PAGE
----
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新词新译系列-L 3

2014-03-10    来源:网络    【      美国外教 在线口语培训

零口供 (ling2kou3gong4) zero confession

For a long time after new China was founded, court authorities refrained from convicting a defendant who didn’t confess to a crime he or she was charged with. However, in recent years, when they feel the evidence is sufficient, they will go ahead with the ruling without the defendant’s confession.

流氓软件 (liu2mang2 ruan3jian4) malicious software

Malicious software refers to viruses, trojans, worms, spyware, and similar threats, which may provide you some unnecessary information or functions or steal useful data from your computer. Most of them are hard to remove.

联体别墅 (lian2ti3 bie2shu4) townhouse

China’s recent ban on approving land for villas has pushed some developers to seek loopholes in the new rules by building townhouses.

拉风 (la1feng1) cool, eye-catching

The word, which literally means draw the wind, is believed to have come from a line in a Hong Kong-made movie starring Stephen Chow. Today’s trendy people use it to refer to anything that is cool, original, outstanding, posh, or sexy.

老娘舅 (lao3niang2jiu4) avuncular arbitrator

In Shanghai dialect, the Chinese term, an uncle on the mother’s side, is often used to depict an avuncular person who plays the role of an unofficial arbitrator for neighborhood or trivial disputes.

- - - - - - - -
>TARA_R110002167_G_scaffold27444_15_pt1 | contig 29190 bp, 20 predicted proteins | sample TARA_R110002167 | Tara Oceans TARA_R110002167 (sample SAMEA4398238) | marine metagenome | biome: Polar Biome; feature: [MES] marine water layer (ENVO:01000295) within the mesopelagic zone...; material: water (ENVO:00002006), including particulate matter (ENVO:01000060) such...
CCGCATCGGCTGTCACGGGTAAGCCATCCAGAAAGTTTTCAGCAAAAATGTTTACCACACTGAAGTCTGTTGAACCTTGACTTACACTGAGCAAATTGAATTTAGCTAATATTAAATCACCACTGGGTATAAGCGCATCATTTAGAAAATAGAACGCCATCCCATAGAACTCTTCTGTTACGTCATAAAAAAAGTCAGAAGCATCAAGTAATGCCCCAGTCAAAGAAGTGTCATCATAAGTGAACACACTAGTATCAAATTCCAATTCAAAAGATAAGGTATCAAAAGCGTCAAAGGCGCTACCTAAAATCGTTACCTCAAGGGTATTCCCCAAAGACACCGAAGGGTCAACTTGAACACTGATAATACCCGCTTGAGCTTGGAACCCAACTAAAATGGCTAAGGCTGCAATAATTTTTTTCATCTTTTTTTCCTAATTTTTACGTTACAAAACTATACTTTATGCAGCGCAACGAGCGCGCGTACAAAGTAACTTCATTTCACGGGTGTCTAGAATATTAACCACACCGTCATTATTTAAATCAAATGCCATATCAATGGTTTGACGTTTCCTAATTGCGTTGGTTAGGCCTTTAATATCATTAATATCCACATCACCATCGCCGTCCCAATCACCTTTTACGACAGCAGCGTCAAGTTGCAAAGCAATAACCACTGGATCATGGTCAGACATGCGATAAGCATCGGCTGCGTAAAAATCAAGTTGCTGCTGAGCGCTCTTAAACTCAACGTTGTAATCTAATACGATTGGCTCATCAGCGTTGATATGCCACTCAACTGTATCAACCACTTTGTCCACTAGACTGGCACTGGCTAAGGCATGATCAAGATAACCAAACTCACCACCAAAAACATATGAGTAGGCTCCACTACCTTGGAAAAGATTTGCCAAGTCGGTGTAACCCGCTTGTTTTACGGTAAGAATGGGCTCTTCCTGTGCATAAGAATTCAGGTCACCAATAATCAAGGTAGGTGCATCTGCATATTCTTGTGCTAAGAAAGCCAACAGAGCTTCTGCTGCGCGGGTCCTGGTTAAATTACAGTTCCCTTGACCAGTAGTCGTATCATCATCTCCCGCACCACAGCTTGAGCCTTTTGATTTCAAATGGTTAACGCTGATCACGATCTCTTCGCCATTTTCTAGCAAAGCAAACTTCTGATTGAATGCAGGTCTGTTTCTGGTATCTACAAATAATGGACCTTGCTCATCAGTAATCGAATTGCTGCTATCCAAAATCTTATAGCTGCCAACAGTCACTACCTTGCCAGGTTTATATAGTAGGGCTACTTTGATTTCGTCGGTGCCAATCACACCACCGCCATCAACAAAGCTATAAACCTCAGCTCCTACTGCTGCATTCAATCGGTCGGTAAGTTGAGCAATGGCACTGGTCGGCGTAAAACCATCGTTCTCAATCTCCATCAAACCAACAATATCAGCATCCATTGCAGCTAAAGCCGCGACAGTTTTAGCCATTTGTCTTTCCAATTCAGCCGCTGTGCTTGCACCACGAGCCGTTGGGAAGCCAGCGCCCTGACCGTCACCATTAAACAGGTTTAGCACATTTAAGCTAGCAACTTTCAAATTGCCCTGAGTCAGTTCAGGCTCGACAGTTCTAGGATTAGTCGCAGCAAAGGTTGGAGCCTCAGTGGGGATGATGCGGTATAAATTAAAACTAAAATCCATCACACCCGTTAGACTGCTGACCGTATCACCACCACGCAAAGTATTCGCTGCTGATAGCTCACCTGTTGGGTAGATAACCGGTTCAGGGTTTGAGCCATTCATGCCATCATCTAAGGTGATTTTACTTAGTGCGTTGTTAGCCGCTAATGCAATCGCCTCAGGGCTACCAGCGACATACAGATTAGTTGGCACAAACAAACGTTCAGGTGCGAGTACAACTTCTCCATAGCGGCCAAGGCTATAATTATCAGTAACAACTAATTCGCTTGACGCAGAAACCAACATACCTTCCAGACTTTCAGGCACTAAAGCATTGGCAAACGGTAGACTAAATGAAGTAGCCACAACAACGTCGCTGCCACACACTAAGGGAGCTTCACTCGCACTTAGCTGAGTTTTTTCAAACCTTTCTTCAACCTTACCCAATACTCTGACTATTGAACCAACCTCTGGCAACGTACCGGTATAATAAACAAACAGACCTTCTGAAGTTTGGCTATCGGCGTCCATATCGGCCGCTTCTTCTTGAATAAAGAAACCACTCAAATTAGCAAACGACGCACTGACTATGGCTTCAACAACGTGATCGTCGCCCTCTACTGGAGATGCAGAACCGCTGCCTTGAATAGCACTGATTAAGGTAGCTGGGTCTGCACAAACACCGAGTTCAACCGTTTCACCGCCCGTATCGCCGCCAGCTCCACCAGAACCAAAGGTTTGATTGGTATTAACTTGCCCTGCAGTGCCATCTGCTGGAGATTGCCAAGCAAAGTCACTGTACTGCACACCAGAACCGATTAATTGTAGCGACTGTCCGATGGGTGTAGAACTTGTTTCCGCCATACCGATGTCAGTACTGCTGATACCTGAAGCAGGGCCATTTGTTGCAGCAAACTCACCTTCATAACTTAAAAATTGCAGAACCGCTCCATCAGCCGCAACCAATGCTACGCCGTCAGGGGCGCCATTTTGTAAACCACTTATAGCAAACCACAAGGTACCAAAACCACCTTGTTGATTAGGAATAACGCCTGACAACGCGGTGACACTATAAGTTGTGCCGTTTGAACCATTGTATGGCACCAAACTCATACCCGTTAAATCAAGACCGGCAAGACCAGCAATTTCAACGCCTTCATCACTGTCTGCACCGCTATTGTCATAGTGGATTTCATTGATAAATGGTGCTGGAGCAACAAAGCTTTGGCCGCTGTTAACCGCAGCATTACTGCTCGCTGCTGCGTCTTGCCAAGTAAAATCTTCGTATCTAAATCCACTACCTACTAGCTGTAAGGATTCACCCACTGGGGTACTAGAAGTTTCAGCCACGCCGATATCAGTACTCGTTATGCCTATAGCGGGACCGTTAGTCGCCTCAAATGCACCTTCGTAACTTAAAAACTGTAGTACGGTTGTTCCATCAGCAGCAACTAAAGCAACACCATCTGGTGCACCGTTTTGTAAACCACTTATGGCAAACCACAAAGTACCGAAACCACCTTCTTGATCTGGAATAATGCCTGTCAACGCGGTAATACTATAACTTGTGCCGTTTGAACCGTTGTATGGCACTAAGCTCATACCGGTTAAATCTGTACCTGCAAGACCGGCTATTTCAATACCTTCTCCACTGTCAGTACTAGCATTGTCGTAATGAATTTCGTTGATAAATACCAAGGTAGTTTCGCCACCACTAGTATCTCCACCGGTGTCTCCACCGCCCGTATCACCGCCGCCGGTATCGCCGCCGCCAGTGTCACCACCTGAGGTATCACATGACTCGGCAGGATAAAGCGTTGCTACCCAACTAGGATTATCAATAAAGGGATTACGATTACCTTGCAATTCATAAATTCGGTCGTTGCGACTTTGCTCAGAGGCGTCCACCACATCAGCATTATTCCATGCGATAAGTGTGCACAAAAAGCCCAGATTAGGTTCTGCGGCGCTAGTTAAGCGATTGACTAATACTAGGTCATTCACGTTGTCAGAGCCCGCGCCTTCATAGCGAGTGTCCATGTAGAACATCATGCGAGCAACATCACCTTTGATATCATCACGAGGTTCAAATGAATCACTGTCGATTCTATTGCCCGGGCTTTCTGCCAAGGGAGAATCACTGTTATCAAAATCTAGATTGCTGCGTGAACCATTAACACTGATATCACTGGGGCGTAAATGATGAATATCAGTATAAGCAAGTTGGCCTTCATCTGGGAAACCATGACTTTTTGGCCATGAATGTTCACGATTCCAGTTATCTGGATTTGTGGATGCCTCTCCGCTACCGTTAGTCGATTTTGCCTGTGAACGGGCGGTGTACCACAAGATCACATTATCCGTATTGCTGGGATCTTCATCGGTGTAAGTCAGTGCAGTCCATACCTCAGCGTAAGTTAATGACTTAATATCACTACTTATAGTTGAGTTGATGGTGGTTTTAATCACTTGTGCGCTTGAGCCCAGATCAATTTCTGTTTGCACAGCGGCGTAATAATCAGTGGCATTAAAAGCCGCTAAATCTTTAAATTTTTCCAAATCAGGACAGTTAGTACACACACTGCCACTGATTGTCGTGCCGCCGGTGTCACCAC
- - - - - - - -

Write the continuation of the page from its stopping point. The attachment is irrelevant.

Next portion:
老油条 (lao3you2tiao2) sly person, misconduct repeater

The term refers to wily people, especially those who stay in an environment long enough to be able to take advantage of existing loopholes for their own benefit or goof off in the work place. It may also be used to describe those who commit multiple misdemeanors.

流氓软件 (liu2mang2ruan3jian4) rogue software

This is a kind of software that uses malware or malicious tools to advertise or instill itself on a computer. It can appear in the forms of adware, spyware, track ware, browser hijack and malicious shareware. Rogue software programs are usually very hard to remove.

喇叭腔 (la3ba1qiang1) bugle, screw up

In Shanghai dialect, when people talk about “bugle tune,” they actually mean something’s botched up. This is because Shanghai locals believe the bugle tune sounds like saying “going wrong, going wrong” in their parlance.

立军令状 (li4jun1ling4zhuang4) make a sworn pledge

This is a very popular Chinese term that derives from a centuries-old practice in the military when someone makes a written pledge to carry out a mission, the failure of which will subject him to military punishment. Now, people use it to mean making a sworn pledge to accomplish something.

笼户 (long2hu4) cage dweller

To earn more rent, some owners have partitioned their apartments into many very small rooms before renting them out. Some young people, particularly those who are single and new to the city, prefer to live in such “cages” before they decide to buy a home. They are called “cage dwellers.”

垃圾 (la1ji1) rubbish

This term translates literally “garbage” or “trash.” But when it is used to refer to people or their behaviors in Shanghai dialect, it means they are despicable, contemptible or disgusting.

邻家女孩/男孩 (lin2 jia1 nv3 hai2/nan2 hai2) the girl or boy next door